It was not long ago that we witnessed horrible images of refugees drowning in their attempt to cross the Mediterranean Sea to reach Europe. Now the media is flooded with the suffering of Rohingya refugees attempting to reach Thailand, Malaysia or Indonesia for a new and safer life.
The United Nations calls the ethnic Rohingyas “the most persecuted refugees in the world” and both the Bangladeshi and the Burmese governments deny their right of citizenship, making them stateless.
The Rohingyas’ origin is disputed by both countries. The Bangladeshi government argues that they are from Rakhine (Arakan) state in Burma and the Burmese government argues they are from Bengal, which is now Bangladesh. Man-made border disputes have left the Rohingyas stateless for years. Nonetheless, Rohingyas lived in the Arakan state for generations. The most recent outbreak of sectarian violence in 2012 left more than 125,000 Rohingyas displaced.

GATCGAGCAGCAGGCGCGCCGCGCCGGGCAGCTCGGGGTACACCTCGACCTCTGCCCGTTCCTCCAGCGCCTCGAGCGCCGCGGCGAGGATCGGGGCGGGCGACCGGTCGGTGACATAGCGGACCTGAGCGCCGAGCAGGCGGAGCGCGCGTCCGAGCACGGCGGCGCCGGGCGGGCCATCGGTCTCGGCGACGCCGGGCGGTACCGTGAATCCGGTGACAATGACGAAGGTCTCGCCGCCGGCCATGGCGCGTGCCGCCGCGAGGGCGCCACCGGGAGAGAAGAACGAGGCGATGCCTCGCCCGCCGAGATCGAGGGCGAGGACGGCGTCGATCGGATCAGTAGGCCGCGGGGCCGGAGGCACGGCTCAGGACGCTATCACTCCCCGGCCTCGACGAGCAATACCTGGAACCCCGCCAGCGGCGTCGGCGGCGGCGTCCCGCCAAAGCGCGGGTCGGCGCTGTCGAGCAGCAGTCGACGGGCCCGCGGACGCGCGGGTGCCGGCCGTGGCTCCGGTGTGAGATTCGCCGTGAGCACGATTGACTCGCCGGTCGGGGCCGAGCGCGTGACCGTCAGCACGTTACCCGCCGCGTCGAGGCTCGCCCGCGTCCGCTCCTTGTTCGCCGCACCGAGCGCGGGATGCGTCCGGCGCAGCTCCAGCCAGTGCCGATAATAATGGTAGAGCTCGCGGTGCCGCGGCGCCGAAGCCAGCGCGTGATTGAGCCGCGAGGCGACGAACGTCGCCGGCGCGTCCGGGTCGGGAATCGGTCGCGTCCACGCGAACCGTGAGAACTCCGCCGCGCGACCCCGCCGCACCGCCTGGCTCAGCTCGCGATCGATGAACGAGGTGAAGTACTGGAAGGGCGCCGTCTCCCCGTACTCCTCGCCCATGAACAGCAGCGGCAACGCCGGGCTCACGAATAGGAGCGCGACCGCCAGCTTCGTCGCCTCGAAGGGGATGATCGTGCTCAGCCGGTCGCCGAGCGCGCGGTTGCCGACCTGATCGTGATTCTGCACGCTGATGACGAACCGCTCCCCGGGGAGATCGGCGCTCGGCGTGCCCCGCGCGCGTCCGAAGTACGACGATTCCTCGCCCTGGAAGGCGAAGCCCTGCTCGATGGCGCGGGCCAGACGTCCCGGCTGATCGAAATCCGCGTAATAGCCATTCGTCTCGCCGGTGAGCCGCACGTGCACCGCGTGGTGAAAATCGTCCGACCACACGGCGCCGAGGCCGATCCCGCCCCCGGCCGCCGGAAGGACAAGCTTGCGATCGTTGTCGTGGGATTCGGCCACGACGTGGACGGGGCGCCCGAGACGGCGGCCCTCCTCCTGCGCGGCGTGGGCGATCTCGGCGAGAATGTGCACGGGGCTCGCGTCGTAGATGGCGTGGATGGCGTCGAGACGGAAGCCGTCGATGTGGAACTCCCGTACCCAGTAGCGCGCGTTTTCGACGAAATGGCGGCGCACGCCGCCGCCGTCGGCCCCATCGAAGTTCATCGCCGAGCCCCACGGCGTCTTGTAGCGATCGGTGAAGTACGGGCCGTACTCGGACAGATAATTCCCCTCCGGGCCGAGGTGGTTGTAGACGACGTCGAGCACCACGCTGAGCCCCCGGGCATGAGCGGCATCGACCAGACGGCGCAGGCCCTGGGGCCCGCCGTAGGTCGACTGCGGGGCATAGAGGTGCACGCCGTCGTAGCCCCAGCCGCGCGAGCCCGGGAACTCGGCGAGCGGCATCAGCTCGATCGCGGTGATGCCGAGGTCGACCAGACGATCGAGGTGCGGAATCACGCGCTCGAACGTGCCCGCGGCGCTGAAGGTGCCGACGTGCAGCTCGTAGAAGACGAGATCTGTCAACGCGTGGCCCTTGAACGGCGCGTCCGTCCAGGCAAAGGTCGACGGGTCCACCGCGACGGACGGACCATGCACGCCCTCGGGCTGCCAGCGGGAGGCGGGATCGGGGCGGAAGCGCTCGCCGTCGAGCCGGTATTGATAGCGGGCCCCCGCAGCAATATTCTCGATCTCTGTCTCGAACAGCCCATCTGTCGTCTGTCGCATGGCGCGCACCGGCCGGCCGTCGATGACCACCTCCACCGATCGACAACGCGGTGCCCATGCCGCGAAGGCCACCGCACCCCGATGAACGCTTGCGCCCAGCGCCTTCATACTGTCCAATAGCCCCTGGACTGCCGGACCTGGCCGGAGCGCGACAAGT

Now, hundreds live not only in limbo but also on dilapidated boats in the Andaman Sea. There are news reports of smugglers threatening and killing these refugees or demanding ransom for their release. It is estimated that 7,000-8,000 refugees are still at sea risking their lives in the hands of people smugglers. After emergency talks between Thailand, Malaysia and Indonesia on 20 May 2015, Indonesia and Malaysia agreed to take thousands of stranded Rohingya refugees until they are either resettled in a third country or repatriated within 12 months.
On 29 May 2015 the Thai government called for a “Special Meeting on Irregular Migration in the Indian Ocean”. Seventeen countries and a number of international observers attended. They agreed on 16 recommendations for providing immediate humanitarian assistance.